To the authors' knowledge, this is the first time that SMO has been reported.

Clinically SMO presented with aural purulent discharge associated with pain. This is clinically different from the ceruminous exudate and pruritus commonly related to MO [3]. SMO cases had a OTIS3 value higher than MO cases.

SMO seems to be associated with a more chronic presentation (3 months to 5 years), and therefore it is unclear if previously administered topical therapies play a role in this type of Malassezia otitis. In this case series, at least two cases did not receive any topical treatment at the time of presentation.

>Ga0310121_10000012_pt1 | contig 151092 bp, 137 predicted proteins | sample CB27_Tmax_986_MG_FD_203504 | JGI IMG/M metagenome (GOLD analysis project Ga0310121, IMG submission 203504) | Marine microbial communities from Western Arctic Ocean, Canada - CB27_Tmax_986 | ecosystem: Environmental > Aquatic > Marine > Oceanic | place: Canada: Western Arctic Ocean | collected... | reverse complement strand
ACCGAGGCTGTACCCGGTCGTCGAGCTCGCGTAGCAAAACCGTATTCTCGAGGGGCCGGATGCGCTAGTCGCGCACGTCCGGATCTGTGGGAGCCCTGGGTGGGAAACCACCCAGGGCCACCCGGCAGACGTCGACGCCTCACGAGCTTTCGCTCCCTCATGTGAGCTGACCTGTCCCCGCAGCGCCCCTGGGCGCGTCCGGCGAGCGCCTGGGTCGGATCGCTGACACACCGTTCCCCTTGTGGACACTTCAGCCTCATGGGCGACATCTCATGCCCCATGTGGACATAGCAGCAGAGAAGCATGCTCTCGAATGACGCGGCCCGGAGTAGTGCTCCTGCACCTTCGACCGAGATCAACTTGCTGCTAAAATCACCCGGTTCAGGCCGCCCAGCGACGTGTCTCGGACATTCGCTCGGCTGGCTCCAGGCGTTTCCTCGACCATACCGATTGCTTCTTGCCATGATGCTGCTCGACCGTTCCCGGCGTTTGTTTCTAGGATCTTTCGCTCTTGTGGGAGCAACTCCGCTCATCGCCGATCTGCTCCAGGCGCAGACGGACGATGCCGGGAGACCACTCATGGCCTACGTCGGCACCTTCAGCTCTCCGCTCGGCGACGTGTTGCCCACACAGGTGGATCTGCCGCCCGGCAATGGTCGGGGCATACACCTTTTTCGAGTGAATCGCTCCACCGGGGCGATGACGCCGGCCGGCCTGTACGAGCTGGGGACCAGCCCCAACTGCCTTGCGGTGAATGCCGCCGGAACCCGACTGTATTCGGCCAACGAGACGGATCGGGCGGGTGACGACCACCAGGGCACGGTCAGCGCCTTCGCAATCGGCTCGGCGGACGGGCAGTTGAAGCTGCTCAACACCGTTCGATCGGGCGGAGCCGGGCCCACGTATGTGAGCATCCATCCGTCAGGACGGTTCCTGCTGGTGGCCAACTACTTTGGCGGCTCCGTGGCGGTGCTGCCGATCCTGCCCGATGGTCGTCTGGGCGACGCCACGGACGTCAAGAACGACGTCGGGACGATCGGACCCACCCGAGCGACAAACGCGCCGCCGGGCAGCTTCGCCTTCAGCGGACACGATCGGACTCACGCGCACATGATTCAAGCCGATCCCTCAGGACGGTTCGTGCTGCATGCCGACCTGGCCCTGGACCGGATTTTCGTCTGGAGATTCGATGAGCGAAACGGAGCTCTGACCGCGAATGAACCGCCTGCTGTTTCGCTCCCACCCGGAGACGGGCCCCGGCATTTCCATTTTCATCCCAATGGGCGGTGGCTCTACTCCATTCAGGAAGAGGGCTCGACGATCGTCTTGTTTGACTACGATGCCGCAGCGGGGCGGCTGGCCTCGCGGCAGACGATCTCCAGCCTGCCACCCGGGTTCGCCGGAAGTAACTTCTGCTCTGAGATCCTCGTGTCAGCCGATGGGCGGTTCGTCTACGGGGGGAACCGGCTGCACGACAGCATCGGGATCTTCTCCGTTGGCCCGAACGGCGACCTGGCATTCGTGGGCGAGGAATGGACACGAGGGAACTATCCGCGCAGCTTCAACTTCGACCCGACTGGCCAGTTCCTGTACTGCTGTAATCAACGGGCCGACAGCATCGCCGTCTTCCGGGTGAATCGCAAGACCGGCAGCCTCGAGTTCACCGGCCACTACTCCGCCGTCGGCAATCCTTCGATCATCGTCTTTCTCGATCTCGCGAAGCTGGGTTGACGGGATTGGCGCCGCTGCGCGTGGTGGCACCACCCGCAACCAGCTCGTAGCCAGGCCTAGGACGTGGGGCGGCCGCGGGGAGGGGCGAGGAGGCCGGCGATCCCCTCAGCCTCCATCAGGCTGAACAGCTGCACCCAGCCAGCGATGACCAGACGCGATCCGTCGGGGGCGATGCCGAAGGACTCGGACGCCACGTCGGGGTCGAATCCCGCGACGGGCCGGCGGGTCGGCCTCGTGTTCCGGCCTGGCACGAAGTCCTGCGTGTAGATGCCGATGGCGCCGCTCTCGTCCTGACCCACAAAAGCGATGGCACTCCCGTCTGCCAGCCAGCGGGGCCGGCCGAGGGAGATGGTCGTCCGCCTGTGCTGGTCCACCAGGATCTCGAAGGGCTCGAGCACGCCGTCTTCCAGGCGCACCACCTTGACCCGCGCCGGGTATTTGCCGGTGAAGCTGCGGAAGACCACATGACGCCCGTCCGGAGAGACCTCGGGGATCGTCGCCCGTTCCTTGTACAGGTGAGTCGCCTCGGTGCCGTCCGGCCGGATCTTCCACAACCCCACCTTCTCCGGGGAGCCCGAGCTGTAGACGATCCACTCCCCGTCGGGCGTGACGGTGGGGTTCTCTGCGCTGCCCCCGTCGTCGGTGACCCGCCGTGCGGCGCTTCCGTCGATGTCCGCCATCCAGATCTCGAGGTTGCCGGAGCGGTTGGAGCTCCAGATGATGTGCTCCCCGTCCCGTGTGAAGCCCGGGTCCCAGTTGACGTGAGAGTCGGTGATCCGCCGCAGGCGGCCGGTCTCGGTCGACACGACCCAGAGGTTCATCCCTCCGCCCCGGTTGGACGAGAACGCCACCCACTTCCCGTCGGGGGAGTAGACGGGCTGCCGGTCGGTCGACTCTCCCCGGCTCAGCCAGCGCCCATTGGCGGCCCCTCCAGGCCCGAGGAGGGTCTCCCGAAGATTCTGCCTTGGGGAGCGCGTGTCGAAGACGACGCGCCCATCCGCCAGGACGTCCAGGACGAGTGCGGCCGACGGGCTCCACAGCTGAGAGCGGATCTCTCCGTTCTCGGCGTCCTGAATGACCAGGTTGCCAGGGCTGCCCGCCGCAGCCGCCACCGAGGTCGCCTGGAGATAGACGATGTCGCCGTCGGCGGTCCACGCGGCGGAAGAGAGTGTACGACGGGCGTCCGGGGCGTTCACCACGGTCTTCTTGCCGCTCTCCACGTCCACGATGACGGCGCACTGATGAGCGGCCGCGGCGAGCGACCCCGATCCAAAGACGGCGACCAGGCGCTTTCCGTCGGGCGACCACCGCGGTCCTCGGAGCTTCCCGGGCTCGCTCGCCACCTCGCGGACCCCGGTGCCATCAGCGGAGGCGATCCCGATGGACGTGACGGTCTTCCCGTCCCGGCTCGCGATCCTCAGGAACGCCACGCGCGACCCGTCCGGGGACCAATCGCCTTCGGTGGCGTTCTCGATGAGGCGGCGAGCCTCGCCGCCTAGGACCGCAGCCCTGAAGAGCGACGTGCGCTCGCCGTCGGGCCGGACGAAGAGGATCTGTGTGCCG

Cytologically, SMO presented with neutrophils and might resemble a Malassezia biofilm described by Paterson [10]. However, the evidence supporting this cytology's correlation using Diff Quik stains with biofilm formation is limited. Malassezia biofilm formation has only been demonstrated in vitro [6, 7]. Therefore, we can't be sure of the involvement of an actual biofilm in SMO cases or the role of neutrophils with Malassezia biofilm. Other organisms could have been present in the ear canal responsible for neutrophils but not detected on cytology like rod shape bacteria (e.g. Pseudomonas spp.) or cocci. This might explain the neutrophils' presence in one ear and not in the other ear in the same dog (case 4). In reflection, bacterial culture and susceptibility testing could have been beneficial for a better understanding of SMO. Another type of Malassezia species might be involved in SMO cases. In human medicine, malignant otitis externa (MOE) usually affects immunosuppressive individuals and is usually associated with Pseudomonas aeruginosa [11]. However, fungal pathogens have also been associated with MOE and Malassezia sympodialis was reported as a cause of MOE [12]. Pain and purulent aural discharge that starts in the external auditory canal and its extension to the temporal bone can result in osteomyelitis and consequent cranial nerve palsies and intracranial infection [11, 13]. Furthermore, otitis media is an important cause of the recurrence of otitis externa, with bacterial infection responsible for most infections. However, yeast has also been associated with middle ear disease and identified in 23.7% of cases with otitis media [14]. More recently, Malassezia otitis media was diagnosed in 17% of cases of chronic Malassezia otitis by otoscopy and sampling of middle ear content in 14 cases [15]. There was evidence of soft tissue attenuation material in the tympanic bulla on CT imaging in 4 of those cases [15]. In reflection, myringotomy, imaging, fungal culture and microbiome studies could have brought more information about lesion extension and the mycobiota of the SMO.